An Independent Monthly Newspaper Serving the Community since 1988


Sarena Mann stands by one of her papier-mâché mobiles

The glass ceiling is no barrier on wings of paper


Creative young people would kill for such a delirious ending: from scraping by on $5,000 a year selling your artwork to earning revenues of double that amount each week—enough to make a gal jump for joy and float off into the ether. But it hasn’t been all dancing over rainbows for Sarena Mann.

Reflecting on her thirty-five-year career, she started selling her trademark papier-mâché mobiles soon after high school—the Placitas artist muses often on the tradeoffs. It’s hard to make a living as a fine-art sculptor, she says, unless you’re one of the extraordinary few. “I’ve been willing to do repetition—production is the way I make my living,” she says of the assembly-line creation of her Air Craft line of female figures.

At the height of the business, Sarena Mann Studios employed fifteen to twenty workers part-time for the laborious twenty-three-part process of fashioning wire, paper, and fabric into flying papier-mâché women; they produced some three hundred to five hundred mobiles a week for the wholesale market. That’s the kind of repetition that makes Mann roll her eyes at the mention of “production.”

There’s an upside too, of course. “I fought it for a long time, but it’s been a blessing,” she says of her internal debates between art and craft. “It’s affirming to have people buy your work. And there’s some simple, basic fulfillment in starting with nothing” and making things that bring people joy. Now that she is selling at more retail craft shows (including the Rio Grande Arts and Crafts Festival, October 3 through 5 and October 10 through 12), Mann is constantly approached with heart-rending stories about how her dancing figures have lifted moods in times of trouble.

“It’s spiritual—it touches their heart in some way,” says Susan, Mann’s partner in both business and life. “And that’s art to me: It’s what touches your soul.”

It’s hard to capture in print the delicate enchantment of Mann’s figures, because a mobile is by nature kinetic—motion is a key element of the design. Associated historically with the sculptor Alexander Calder, mobiles work on the principle of balance, where each piece turns in individual orbit on currents of air. Mann’s early mobiles had five to seven androgynous figures dancing; before long they evolved into lone females flying with a kite, an umbrella, or wings.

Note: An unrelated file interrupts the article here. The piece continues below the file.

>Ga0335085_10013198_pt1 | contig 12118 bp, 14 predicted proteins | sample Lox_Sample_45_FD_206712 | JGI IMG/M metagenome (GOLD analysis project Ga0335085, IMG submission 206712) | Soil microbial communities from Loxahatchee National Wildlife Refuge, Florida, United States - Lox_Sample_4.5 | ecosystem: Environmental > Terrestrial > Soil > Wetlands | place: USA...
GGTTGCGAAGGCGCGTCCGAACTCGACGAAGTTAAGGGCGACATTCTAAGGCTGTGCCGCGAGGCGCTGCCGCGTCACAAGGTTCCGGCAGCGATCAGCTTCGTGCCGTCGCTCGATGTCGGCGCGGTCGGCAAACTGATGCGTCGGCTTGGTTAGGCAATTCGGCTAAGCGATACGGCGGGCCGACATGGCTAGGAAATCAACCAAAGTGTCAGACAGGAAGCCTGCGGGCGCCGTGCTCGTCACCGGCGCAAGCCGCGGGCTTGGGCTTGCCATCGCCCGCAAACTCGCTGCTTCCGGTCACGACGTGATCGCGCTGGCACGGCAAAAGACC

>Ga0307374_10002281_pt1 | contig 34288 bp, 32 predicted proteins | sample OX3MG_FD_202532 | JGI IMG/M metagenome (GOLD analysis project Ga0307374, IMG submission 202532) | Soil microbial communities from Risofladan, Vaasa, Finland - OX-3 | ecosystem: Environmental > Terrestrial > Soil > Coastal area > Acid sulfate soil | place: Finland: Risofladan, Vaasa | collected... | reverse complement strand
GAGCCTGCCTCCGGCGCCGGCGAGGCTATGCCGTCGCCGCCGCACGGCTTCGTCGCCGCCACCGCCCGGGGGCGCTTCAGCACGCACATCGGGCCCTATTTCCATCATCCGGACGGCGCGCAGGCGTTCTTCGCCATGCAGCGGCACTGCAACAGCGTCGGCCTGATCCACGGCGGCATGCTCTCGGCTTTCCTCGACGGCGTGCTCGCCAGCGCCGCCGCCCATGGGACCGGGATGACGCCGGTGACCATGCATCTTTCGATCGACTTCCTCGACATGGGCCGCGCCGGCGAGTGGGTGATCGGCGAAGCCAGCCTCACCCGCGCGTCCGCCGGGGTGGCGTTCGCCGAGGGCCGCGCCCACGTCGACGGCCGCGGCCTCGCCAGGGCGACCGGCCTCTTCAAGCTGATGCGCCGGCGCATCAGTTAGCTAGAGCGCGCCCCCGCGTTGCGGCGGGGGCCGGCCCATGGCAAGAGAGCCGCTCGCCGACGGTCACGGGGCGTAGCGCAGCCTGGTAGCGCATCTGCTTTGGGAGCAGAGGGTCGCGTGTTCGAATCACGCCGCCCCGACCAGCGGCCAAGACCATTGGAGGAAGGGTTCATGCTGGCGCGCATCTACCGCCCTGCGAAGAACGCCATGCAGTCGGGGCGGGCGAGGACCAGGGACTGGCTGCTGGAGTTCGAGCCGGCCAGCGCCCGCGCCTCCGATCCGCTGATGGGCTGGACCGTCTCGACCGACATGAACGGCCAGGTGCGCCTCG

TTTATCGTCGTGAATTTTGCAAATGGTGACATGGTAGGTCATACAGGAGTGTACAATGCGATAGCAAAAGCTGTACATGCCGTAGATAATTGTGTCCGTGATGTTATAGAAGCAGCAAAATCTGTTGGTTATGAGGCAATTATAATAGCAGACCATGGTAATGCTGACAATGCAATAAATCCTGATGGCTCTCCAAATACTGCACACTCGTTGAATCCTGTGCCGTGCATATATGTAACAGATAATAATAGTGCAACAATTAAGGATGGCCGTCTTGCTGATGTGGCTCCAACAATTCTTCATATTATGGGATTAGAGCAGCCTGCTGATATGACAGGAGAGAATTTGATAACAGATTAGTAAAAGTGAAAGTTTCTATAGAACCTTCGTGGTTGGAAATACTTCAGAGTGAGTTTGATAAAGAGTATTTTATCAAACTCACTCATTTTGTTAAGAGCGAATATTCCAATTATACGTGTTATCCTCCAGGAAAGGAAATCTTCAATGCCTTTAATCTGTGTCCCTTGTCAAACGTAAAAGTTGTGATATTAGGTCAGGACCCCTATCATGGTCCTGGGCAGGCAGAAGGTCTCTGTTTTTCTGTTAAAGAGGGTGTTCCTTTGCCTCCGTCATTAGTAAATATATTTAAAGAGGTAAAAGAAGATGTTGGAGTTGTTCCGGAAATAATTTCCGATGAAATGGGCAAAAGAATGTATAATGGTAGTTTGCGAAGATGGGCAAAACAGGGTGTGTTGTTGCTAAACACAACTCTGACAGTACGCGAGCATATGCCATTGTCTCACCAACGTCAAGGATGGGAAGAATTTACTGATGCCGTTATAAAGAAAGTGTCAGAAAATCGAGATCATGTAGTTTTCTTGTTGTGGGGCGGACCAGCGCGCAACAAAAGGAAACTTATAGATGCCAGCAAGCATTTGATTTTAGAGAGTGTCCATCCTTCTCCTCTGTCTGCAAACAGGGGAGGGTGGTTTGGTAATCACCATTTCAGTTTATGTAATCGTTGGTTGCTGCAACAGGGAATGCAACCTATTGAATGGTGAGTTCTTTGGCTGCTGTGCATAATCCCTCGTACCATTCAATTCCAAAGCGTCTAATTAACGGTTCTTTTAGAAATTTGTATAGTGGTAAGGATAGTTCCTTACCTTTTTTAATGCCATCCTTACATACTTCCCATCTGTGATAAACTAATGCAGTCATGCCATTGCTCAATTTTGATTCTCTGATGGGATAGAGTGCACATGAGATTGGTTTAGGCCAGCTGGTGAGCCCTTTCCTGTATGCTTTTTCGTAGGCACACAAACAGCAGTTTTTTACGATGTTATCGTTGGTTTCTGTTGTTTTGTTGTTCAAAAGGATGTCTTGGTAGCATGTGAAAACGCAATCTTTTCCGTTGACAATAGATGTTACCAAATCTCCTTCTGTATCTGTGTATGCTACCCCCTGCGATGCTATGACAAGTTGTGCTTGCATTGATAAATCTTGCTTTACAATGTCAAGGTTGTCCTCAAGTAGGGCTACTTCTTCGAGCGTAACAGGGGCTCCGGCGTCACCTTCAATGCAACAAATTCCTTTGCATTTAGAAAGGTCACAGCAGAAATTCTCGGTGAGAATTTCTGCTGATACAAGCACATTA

“It was about women becoming empowered, a time of openings, possibilities. For me, it was a positive image,” Mann speaks in the past tense about a career that is rapidly taking a new turn. “Kite, umbrella, and fairy—those are the girls that have been flying for thirty-two years,” she quips, describing their fan base just as succinctly: “Young women, old women, and cool men.”

In recent years, Mann has slowed down production in the studio of the Placitas home she shares with Susan to indulge the more artistic side of her work. It’s when she creates new designs that she feels greatest enjoyment, toying leisurely with variations on an image—such as her current obsession, figures in boats. Other recent models include figures climbing ladders, figures clinging to globes, and even figures that do not hang at all, but just sit and watch the world go by.

Business tasks she now leaves to her partner, a former school principal; with their 2004 move to New Mexico, Mann sees herself returning to the place where she felt most like an artist, while attending UNM in the 1970s. Their business has shrunk from the craft-crazy 1990s, when they were filling orders from a half-dozen wholesale trade shows a year—a bubble popped by the flood of cheap knock-offs made in China, and then by 9/11, which decimated small manufacturers.

Mann prefers to think it is the natural life cycle of a business to grow and then contract, though her website still lists dozens of galleries that carry her work, many of them for a decade or more. But after thirty-five years in business, she admits it would be hard to scale back to the pace of a fine artist, making one piece a month. A self-described workaholic, she graduated high school in the ’60s, when few artists entertained career goals. Yet her passion and energy set her quickly on her life’s path.